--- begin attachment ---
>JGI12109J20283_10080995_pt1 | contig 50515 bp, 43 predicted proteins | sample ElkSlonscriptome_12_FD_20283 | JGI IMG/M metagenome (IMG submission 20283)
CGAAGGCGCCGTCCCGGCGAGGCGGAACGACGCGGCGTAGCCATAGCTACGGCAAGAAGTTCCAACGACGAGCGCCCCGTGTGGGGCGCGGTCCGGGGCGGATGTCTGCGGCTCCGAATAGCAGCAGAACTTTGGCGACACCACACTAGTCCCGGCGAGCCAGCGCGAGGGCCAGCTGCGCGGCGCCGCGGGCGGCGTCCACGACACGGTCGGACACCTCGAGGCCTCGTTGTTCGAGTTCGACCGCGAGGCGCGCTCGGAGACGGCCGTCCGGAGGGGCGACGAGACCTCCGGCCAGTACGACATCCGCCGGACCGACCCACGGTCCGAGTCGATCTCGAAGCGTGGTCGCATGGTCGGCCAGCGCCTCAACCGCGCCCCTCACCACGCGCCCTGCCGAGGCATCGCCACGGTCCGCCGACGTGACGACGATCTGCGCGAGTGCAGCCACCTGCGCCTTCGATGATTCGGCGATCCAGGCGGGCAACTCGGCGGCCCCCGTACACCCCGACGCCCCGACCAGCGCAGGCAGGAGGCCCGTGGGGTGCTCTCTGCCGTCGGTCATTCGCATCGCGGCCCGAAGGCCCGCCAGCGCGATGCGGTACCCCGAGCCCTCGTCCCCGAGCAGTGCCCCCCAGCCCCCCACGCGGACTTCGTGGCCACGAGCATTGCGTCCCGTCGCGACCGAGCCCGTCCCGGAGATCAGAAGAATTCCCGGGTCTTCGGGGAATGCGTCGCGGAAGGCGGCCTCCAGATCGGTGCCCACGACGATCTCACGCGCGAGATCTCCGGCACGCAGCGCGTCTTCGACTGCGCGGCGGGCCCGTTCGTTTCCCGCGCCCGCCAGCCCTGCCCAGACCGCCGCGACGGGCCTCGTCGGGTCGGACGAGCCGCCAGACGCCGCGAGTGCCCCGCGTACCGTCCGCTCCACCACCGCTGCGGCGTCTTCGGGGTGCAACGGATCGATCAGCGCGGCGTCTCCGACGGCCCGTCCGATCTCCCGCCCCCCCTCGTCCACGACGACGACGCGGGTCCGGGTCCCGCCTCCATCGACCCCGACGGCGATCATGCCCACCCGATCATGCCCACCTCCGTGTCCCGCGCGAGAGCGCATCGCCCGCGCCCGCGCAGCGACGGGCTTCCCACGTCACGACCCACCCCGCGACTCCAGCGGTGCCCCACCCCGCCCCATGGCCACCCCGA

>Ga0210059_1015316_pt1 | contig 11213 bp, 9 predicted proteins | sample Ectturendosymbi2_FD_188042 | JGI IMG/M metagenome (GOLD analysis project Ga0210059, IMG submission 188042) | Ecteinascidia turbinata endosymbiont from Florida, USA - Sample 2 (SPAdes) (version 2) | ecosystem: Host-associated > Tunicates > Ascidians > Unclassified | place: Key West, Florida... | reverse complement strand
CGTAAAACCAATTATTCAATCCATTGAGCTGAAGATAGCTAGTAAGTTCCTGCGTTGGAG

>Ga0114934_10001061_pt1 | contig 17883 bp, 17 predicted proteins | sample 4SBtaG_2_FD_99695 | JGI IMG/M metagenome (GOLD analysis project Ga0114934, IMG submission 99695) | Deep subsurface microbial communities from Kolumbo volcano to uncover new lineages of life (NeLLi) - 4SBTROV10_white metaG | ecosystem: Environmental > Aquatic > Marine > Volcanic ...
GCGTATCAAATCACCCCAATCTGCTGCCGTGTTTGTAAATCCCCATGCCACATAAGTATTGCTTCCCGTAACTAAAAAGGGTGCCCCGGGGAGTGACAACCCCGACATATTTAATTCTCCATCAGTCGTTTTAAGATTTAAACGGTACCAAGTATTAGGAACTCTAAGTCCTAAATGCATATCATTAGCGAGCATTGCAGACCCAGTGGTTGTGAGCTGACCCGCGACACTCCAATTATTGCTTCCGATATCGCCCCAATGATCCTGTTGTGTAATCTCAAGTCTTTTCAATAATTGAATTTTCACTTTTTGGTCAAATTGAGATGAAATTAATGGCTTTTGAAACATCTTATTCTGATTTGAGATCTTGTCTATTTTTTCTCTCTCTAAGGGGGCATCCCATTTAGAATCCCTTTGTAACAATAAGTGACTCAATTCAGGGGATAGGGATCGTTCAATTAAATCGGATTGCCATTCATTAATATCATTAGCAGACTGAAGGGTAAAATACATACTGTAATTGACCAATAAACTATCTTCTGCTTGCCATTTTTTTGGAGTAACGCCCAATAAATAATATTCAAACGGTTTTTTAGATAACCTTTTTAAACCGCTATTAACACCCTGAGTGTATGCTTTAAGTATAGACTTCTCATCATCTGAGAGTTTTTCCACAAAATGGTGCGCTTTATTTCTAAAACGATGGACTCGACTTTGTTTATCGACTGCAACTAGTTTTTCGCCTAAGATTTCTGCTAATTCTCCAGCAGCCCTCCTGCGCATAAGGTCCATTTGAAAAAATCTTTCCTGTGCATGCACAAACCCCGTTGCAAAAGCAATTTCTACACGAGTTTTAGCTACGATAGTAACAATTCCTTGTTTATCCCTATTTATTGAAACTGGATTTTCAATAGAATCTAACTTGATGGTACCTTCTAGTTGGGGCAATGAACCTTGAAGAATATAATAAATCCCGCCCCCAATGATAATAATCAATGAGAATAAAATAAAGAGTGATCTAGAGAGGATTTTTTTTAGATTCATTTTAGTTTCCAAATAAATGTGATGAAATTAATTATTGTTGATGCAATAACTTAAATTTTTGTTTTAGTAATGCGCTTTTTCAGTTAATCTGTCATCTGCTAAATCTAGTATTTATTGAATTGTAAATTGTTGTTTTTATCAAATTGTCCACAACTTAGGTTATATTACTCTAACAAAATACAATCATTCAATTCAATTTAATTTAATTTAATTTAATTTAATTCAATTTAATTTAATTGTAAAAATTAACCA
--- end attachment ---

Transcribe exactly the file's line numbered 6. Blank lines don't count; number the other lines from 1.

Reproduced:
GCGTATCAAATCACCCCAATCTGCTGCCGTGTTTGTAAATCCCCATGCCACATAAGTATTGCTTCCCGTAACTAAAAAGGGTGCCCCGGGGAGTGACAACCCCGACATATTTAATTCTCCATCAGTCGTTTTAAGATTTAAACGGTACCAAGTATTAGGAACTCTAAGTCCTAAATGCATATCATTAGCGAGCATTGCAGACCCAGTGGTTGTGAGCTGACCCGCGACACTCCAATTATTGCTTCCGATATCGCCCCAATGATCCTGTTGTGTAATCTCAAGTCTTTTCAATAATTGAATTTTCACTTTTTGGTCAAATTGAGATGAAATTAATGGCTTTTGAAACATCTTATTCTGATTTGAGATCTTGTCTATTTTTTCTCTCTCTAAGGGGGCATCCCATTTAGAATCCCTTTGTAACAATAAGTGACTCAATTCAGGGGATAGGGATCGTTCAATTAAATCGGATTGCCATTCATTAATATCATTAGCAGACTGAAGGGTAAAATACATACTGTAATTGACCAATAAACTATCTTCTGCTTGCCATTTTTTTGGAGTAACGCCCAATAAATAATATTCAAACGGTTTTTTAGATAACCTTTTTAAACCGCTATTAACACCCTGAGTGTATGCTTTAAGTATAGACTTCTCATCATCTGAGAGTTTTTCCACAAAATGGTGCGCTTTATTTCTAAAACGATGGACTCGACTTTGTTTATCGACTGCAACTAGTTTTTCGCCTAAGATTTCTGCTAATTCTCCAGCAGCCCTCCTGCGCATAAGGTCCATTTGAAAAAATCTTTCCTGTGCATGCACAAACCCCGTTGCAAAAGCAATTTCTACACGAGTTTTAGCTACGATAGTAACAATTCCTTGTTTATCCCTATTTATTGAAACTGGATTTTCAATAGAATCTAACTTGATGGTACCTTCTAGTTGGGGCAATGAACCTTGAAGAATATAATAAATCCCGCCCCCAATGATAATAATCAATGAGAATAAAATAAAGAGTGATCTAGAGAGGATTTTTTTTAGATTCATTTTAGTTTCCAAATAAATGTGATGAAATTAATTATTGTTGATGCAATAACTTAAATTTTTGTTTTAGTAATGCGCTTTTTCAGTTAATCTGTCATCTGCTAAATCTAGTATTTATTGAATTGTAAATTGTTGTTTTTATCAAATTGTCCACAACTTAGGTTATATTACTCTAACAAAATACAATCATTCAATTCAATTTAATTTAATTTAATTTAATTTAATTCAATTTAATTTAATTGTAAAAATTAACCA